The decision to stop selling Israeli products in your co-op should be seen in line with the co-op’s decision to stop selling California grapes in solidarity with the United Farmworks’ Union, and boycotting products from apartheid South Africa. As in these cases, the call to boycott Israel comes from the oppressed people themselves, in this case, the Palestinians subjected to Israel’s system of apartheid and colonial oppression. Some of them are sheep herders who live in caves and own next to nothing except for their flock. In the southern part of the Israeli-occupied West Bank such Palestinian sheep herders, live in proximity to Israeli settlers who were settled there in violation of the Geneva conventions.

… We urge you to live up to the principles of the Park Slope Food Coop’s mission statement which states that: “We seek to avoid products that depend on the exploitation of others.” The selling of Israeli products means more than the economic impact it has. More importantly it indicates a situation of business as usual and the message that Israel receives from that, even if not intended is that it can continue to deny Palestinians their rights without worrying about American pressure. On the other hand, a show of solidarity in respecting the Palestinian call for boycott empowers the oppressed people in their struggle. This kind of support sustains Palestinians in their daily struggles and gives hope to the popular struggle for Palestinian rights.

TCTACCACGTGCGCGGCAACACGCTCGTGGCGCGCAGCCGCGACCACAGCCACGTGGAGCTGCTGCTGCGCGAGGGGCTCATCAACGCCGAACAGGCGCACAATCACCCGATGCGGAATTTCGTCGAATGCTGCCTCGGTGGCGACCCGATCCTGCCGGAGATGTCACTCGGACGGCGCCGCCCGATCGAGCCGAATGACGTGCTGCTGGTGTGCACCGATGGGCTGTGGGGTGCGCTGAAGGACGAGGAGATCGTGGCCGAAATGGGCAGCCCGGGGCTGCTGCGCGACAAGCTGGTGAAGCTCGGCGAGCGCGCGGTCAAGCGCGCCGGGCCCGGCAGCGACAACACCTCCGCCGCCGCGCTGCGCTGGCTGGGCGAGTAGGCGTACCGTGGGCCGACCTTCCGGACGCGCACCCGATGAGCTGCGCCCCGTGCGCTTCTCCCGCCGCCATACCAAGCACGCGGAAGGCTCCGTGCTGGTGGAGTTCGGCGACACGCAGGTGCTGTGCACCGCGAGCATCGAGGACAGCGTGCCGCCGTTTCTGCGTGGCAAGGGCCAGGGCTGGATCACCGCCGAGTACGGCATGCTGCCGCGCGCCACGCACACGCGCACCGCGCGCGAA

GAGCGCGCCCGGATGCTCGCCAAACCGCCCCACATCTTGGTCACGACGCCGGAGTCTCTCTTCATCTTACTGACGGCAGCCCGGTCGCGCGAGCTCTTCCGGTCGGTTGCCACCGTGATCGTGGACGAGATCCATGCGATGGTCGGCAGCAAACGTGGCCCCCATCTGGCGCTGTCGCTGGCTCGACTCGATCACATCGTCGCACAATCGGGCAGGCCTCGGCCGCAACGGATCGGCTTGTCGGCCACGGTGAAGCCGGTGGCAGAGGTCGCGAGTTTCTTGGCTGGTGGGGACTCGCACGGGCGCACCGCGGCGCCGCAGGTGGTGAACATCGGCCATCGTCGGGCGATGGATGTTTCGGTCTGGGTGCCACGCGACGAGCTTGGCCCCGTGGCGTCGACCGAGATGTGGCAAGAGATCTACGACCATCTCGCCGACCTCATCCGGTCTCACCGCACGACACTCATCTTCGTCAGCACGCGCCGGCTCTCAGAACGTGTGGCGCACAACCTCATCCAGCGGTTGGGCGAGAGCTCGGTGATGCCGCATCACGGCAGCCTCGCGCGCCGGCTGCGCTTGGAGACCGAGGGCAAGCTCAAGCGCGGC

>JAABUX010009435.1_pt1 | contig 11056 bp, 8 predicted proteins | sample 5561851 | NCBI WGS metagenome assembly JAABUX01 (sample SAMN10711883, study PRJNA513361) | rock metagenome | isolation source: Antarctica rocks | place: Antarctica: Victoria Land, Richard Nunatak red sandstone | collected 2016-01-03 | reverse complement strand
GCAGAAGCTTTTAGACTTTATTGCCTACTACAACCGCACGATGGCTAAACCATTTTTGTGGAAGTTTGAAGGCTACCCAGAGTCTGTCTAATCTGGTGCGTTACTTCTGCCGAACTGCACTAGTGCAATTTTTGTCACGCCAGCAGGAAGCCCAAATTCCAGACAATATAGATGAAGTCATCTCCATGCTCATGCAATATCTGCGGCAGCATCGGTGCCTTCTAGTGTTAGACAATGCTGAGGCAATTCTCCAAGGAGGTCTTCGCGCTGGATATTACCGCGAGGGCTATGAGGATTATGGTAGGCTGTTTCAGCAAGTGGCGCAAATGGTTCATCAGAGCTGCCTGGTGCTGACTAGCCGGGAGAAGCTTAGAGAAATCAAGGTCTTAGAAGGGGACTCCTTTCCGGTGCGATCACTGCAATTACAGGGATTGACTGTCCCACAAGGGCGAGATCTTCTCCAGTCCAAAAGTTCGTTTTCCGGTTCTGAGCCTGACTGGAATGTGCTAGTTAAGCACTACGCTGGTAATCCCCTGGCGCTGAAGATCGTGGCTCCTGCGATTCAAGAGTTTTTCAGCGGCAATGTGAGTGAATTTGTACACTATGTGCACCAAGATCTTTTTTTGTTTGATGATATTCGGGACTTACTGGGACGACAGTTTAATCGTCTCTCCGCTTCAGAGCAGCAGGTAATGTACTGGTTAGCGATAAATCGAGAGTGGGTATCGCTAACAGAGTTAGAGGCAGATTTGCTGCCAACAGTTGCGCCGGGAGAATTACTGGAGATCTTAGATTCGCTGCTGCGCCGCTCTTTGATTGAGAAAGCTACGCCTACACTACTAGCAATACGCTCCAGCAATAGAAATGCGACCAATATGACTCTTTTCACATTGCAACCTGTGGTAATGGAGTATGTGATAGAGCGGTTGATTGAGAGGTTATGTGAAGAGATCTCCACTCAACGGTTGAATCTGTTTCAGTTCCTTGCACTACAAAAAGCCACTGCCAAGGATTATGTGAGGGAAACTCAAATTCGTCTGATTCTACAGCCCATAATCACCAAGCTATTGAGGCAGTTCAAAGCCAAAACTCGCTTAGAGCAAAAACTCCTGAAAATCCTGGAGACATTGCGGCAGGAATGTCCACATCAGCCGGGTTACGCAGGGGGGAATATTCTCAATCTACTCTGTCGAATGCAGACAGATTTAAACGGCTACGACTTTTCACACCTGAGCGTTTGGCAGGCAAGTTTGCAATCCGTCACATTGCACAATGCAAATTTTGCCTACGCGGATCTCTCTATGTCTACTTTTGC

Polish boycott campaign calls on television producers to abandon plans to film in Israel

The Polish Campaign of Solidarity with Palestine (Kampania Palestyna) together with Israeli activists have called on the producers of a Polish television soap opera “to abandon plans to film two episodes in Israel under the sponsorship of the Israeli Ministry of Foreign Affairs.”